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Crow: The Life and Songs (and Found Photos) of the Crow
Mark Asch of The L Magazine talks with artist Simon Lee and musician Algis Kizys about their new film project, an interpretation of Ted Hughes’s poetry collection Crow: From the Life and Songs of the Crow. To make the film, Lee collected found photographs, mostly snapshots, from junk stores and flea markets and narrowed his selections to fit each poem only after amassing hundreds of images. He considers it a collaboration with each photographer, though most will never know that their photos have become part of the piece or that they have anything to do with Ted Hughes. Lee felt the collection, in part originally inspired by the drawings of Leonard Baskin, was ripe for a visual treatment. This is, in fact, his second attempt at making a film version of Crow.
Cinematic metaphors proliferate in the poetry and the mechanics of the rhythm of images suggest making a film:
And when the seamonster surfaced and stared at the rowboat
Somehow his eyes failed to clickLeonard Baskin’s drawings, that accompany the first edition, are fantastic depictions of an obdurate crow fixed solidly to the ground, part overgrown chick waiting to be fed, part malevolent muscled bird brain—hubris reigns. These drawings were part of Hughes’s inspiration for Crow and are iconic images associated with the work. I wanted to take the poetry and metamorphise it back into visual language. Film seemed both obvious and challenging and as far as I know an untried media.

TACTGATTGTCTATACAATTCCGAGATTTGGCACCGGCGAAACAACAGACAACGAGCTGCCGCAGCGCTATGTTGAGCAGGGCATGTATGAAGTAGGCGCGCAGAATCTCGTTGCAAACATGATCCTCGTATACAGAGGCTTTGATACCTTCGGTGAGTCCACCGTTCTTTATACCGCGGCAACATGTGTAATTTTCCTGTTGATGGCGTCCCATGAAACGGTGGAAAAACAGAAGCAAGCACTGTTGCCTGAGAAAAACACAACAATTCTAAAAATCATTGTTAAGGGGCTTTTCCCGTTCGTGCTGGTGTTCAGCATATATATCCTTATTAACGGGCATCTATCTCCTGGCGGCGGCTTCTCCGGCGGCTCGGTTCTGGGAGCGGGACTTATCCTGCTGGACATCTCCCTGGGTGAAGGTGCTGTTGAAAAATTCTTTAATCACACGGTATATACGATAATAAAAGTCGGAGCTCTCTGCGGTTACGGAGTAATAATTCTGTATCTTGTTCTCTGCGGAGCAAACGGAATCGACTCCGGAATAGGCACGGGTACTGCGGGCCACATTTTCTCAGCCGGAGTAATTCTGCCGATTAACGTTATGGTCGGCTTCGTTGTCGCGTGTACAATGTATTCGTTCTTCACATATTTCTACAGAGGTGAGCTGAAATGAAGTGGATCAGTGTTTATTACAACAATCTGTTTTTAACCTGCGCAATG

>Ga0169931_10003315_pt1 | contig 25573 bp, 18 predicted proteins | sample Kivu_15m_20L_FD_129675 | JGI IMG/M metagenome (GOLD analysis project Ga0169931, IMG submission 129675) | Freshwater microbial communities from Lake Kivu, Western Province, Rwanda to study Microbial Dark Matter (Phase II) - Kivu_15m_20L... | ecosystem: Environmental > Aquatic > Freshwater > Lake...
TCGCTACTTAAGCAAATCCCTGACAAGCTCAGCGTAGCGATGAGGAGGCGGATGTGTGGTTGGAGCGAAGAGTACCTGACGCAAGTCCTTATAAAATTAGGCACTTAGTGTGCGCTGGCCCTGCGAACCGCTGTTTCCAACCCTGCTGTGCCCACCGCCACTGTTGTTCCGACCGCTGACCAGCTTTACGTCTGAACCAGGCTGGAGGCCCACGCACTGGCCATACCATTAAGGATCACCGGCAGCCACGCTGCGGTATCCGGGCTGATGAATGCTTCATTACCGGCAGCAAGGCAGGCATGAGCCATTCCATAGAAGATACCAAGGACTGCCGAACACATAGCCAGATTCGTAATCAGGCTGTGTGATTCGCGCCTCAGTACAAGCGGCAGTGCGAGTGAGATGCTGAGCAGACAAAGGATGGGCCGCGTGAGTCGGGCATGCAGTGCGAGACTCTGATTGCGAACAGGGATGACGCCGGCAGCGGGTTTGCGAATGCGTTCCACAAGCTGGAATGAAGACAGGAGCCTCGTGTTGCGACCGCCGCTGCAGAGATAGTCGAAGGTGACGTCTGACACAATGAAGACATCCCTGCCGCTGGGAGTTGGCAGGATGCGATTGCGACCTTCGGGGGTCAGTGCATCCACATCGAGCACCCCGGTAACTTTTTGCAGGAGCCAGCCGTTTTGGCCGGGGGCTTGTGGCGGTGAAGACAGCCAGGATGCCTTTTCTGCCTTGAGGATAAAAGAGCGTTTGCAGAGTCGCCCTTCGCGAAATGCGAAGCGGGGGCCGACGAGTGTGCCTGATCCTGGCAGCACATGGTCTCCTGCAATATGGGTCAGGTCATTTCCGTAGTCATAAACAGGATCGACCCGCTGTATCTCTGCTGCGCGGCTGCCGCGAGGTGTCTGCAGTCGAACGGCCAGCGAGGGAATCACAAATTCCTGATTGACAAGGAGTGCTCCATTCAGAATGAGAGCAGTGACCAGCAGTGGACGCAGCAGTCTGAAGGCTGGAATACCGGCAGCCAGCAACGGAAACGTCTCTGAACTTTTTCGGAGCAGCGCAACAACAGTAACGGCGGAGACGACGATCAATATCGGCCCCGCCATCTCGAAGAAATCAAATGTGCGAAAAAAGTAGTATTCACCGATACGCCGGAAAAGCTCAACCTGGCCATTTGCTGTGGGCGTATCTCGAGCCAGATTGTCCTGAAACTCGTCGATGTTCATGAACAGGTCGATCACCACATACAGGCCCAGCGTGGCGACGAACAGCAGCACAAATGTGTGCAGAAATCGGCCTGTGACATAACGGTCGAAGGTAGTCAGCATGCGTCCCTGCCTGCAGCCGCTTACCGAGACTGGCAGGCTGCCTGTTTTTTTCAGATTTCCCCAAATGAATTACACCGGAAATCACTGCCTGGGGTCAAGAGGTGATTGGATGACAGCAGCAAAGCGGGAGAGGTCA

Besides the many anonymous photographers, different readers were chosen for each poem and Kizys composed his music to fit not only the text and imagery but also the vocal qualities of each reader.
As to the music, I found that I would write backgrounds for the poems read to myself in my head first, then to the particular read performances second. Third would be to hear the reader, then pick a backdrop suitable to that performance from a collection of possibilities I had recorded earlier. The third option would also tend to put the reader in an atmosphere that often would enhance their interpretation by taking the nakedness of voice out of their mind.